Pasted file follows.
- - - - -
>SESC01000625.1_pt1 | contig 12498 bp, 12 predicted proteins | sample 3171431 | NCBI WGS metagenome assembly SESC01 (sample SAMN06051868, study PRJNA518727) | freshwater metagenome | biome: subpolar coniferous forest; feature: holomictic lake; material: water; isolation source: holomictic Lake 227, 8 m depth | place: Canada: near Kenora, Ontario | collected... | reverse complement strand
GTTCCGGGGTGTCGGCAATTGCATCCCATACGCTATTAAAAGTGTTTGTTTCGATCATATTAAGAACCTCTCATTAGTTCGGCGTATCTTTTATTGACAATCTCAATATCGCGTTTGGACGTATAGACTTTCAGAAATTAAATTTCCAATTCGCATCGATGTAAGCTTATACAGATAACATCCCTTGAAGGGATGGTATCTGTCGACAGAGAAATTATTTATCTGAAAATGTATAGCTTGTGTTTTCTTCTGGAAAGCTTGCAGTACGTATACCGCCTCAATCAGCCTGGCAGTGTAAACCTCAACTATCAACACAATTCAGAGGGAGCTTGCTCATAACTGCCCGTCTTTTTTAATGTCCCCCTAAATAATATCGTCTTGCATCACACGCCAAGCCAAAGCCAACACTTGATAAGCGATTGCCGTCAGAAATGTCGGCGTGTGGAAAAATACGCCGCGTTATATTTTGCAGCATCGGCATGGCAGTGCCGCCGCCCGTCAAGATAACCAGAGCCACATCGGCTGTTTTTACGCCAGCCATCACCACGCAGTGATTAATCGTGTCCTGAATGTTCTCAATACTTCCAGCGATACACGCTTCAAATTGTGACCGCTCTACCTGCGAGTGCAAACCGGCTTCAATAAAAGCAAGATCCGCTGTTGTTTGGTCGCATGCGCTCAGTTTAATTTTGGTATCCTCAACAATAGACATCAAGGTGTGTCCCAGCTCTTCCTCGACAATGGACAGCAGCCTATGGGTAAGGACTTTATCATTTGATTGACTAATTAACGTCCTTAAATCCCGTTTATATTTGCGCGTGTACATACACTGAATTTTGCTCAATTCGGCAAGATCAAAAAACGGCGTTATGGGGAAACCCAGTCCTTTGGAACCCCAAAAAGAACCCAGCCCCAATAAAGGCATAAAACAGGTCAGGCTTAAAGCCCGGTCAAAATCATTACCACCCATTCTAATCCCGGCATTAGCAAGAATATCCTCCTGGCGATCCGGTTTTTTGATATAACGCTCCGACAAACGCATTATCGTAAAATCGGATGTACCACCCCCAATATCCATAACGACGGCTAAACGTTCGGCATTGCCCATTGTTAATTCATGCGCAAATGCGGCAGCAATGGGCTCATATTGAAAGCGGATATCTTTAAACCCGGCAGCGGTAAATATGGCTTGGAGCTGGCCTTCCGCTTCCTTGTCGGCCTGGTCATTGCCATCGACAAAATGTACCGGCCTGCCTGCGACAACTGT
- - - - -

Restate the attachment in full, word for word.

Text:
>SESC01000625.1_pt1 | contig 12498 bp, 12 predicted proteins | sample 3171431 | NCBI WGS metagenome assembly SESC01 (sample SAMN06051868, study PRJNA518727) | freshwater metagenome | biome: subpolar coniferous forest; feature: holomictic lake; material: water; isolation source: holomictic Lake 227, 8 m depth | place: Canada: near Kenora, Ontario | collected... | reverse complement strand
GTTCCGGGGTGTCGGCAATTGCATCCCATACGCTATTAAAAGTGTTTGTTTCGATCATATTAAGAACCTCTCATTAGTTCGGCGTATCTTTTATTGACAATCTCAATATCGCGTTTGGACGTATAGACTTTCAGAAATTAAATTTCCAATTCGCATCGATGTAAGCTTATACAGATAACATCCCTTGAAGGGATGGTATCTGTCGACAGAGAAATTATTTATCTGAAAATGTATAGCTTGTGTTTTCTTCTGGAAAGCTTGCAGTACGTATACCGCCTCAATCAGCCTGGCAGTGTAAACCTCAACTATCAACACAATTCAGAGGGAGCTTGCTCATAACTGCCCGTCTTTTTTAATGTCCCCCTAAATAATATCGTCTTGCATCACACGCCAAGCCAAAGCCAACACTTGATAAGCGATTGCCGTCAGAAATGTCGGCGTGTGGAAAAATACGCCGCGTTATATTTTGCAGCATCGGCATGGCAGTGCCGCCGCCCGTCAAGATAACCAGAGCCACATCGGCTGTTTTTACGCCAGCCATCACCACGCAGTGATTAATCGTGTCCTGAATGTTCTCAATACTTCCAGCGATACACGCTTCAAATTGTGACCGCTCTACCTGCGAGTGCAAACCGGCTTCAATAAAAGCAAGATCCGCTGTTGTTTGGTCGCATGCGCTCAGTTTAATTTTGGTATCCTCAACAATAGACATCAAGGTGTGTCCCAGCTCTTCCTCGACAATGGACAGCAGCCTATGGGTAAGGACTTTATCATTTGATTGACTAATTAACGTCCTTAAATCCCGTTTATATTTGCGCGTGTACATACACTGAATTTTGCTCAATTCGGCAAGATCAAAAAACGGCGTTATGGGGAAACCCAGTCCTTTGGAACCCCAAAAAGAACCCAGCCCCAATAAAGGCATAAAACAGGTCAGGCTTAAAGCCCGGTCAAAATCATTACCACCCATTCTAATCCCGGCATTAGCAAGAATATCCTCCTGGCGATCCGGTTTTTTGATATAACGCTCCGACAAACGCATTATCGTAAAATCGGATGTACCACCCCCAATATCCATAACGACGGCTAAACGTTCGGCATTGCCCATTGTTAATTCATGCGCAAATGCGGCAGCAATGGGCTCATATTGAAAGCGGATATCTTTAAACCCGGCAGCGGTAAATATGGCTTGGAGCTGGCCTTCCGCTTCCTTGTCGGCCTGGTCATTGCCATCGACAAAATGTACCGGCCTGCCTGCGACAACTGT